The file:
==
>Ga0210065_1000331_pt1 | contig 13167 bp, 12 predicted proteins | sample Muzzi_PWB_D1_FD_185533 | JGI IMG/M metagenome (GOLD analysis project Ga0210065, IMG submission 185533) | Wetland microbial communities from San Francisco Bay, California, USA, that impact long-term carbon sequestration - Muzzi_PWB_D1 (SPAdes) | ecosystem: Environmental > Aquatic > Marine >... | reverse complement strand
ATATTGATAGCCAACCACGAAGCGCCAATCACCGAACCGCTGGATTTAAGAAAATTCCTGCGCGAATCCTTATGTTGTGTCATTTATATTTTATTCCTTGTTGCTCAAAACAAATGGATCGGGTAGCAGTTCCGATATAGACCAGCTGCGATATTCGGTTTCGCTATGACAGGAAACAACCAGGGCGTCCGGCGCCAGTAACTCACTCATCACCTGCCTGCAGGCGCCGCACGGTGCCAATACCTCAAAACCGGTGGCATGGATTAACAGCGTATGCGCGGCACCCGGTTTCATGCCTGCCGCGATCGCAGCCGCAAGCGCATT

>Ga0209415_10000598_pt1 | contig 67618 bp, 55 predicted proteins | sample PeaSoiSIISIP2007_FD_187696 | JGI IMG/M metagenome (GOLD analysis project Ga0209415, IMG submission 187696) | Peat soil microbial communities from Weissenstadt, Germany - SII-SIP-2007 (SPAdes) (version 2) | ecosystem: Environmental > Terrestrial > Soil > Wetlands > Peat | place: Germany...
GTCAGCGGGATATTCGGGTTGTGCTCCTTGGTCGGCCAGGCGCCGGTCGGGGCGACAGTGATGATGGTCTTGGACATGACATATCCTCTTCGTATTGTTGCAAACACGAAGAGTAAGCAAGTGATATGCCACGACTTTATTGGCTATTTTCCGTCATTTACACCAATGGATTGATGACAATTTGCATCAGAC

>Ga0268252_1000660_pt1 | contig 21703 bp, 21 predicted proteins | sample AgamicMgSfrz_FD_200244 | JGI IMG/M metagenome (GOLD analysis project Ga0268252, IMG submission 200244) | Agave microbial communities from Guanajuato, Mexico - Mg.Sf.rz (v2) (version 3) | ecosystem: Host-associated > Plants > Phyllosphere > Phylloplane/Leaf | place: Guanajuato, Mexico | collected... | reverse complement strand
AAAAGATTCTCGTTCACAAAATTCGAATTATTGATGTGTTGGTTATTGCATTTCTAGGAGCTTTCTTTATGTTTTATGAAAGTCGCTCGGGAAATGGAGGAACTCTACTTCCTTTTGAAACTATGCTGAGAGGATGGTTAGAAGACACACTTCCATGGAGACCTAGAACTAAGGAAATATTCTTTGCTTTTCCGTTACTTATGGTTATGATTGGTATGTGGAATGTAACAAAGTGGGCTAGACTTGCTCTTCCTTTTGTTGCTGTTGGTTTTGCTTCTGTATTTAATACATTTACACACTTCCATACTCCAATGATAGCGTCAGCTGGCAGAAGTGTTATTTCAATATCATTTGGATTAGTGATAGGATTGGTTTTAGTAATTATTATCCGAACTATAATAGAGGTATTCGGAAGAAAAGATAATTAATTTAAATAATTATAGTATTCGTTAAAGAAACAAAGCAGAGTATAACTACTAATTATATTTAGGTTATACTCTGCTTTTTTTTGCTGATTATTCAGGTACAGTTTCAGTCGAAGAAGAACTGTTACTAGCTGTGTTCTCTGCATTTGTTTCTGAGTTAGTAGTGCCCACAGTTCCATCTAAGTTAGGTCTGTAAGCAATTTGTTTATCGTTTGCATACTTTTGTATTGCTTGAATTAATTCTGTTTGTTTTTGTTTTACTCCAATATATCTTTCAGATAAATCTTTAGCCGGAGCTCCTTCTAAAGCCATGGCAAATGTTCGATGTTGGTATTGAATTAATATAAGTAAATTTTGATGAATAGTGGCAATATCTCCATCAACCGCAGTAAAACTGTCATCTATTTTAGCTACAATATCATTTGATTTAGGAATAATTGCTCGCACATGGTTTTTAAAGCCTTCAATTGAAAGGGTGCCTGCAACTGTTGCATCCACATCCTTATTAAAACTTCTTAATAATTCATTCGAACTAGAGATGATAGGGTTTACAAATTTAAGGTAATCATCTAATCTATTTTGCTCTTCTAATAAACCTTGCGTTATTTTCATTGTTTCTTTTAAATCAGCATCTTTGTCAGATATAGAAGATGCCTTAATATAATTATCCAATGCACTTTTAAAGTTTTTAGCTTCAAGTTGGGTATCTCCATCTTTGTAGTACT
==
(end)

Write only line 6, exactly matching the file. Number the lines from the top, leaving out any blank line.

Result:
AAAAGATTCTCGTTCACAAAATTCGAATTATTGATGTGTTGGTTATTGCATTTCTAGGAGCTTTCTTTATGTTTTATGAAAGTCGCTCGGGAAATGGAGGAACTCTACTTCCTTTTGAAACTATGCTGAGAGGATGGTTAGAAGACACACTTCCATGGAGACCTAGAACTAAGGAAATATTCTTTGCTTTTCCGTTACTTATGGTTATGATTGGTATGTGGAATGTAACAAAGTGGGCTAGACTTGCTCTTCCTTTTGTTGCTGTTGGTTTTGCTTCTGTATTTAATACATTTACACACTTCCATACTCCAATGATAGCGTCAGCTGGCAGAAGTGTTATTTCAATATCATTTGGATTAGTGATAGGATTGGTTTTAGTAATTATTATCCGAACTATAATAGAGGTATTCGGAAGAAAAGATAATTAATTTAAATAATTATAGTATTCGTTAAAGAAACAAAGCAGAGTATAACTACTAATTATATTTAGGTTATACTCTGCTTTTTTTTGCTGATTATTCAGGTACAGTTTCAGTCGAAGAAGAACTGTTACTAGCTGTGTTCTCTGCATTTGTTTCTGAGTTAGTAGTGCCCACAGTTCCATCTAAGTTAGGTCTGTAAGCAATTTGTTTATCGTTTGCATACTTTTGTATTGCTTGAATTAATTCTGTTTGTTTTTGTTTTACTCCAATATATCTTTCAGATAAATCTTTAGCCGGAGCTCCTTCTAAAGCCATGGCAAATGTTCGATGTTGGTATTGAATTAATATAAGTAAATTTTGATGAATAGTGGCAATATCTCCATCAACCGCAGTAAAACTGTCATCTATTTTAGCTACAATATCATTTGATTTAGGAATAATTGCTCGCACATGGTTTTTAAAGCCTTCAATTGAAAGGGTGCCTGCAACTGTTGCATCCACATCCTTATTAAAACTTCTTAATAATTCATTCGAACTAGAGATGATAGGGTTTACAAATTTAAGGTAATCATCTAATCTATTTTGCTCTTCTAATAAACCTTGCGTTATTTTCATTGTTTCTTTTAAATCAGCATCTTTGTCAGATATAGAAGATGCCTTAATATAATTATCCAATGCACTTTTAAAGTTTTTAGCTTCAAGTTGGGTATCTCCATCTTTGTAGTACT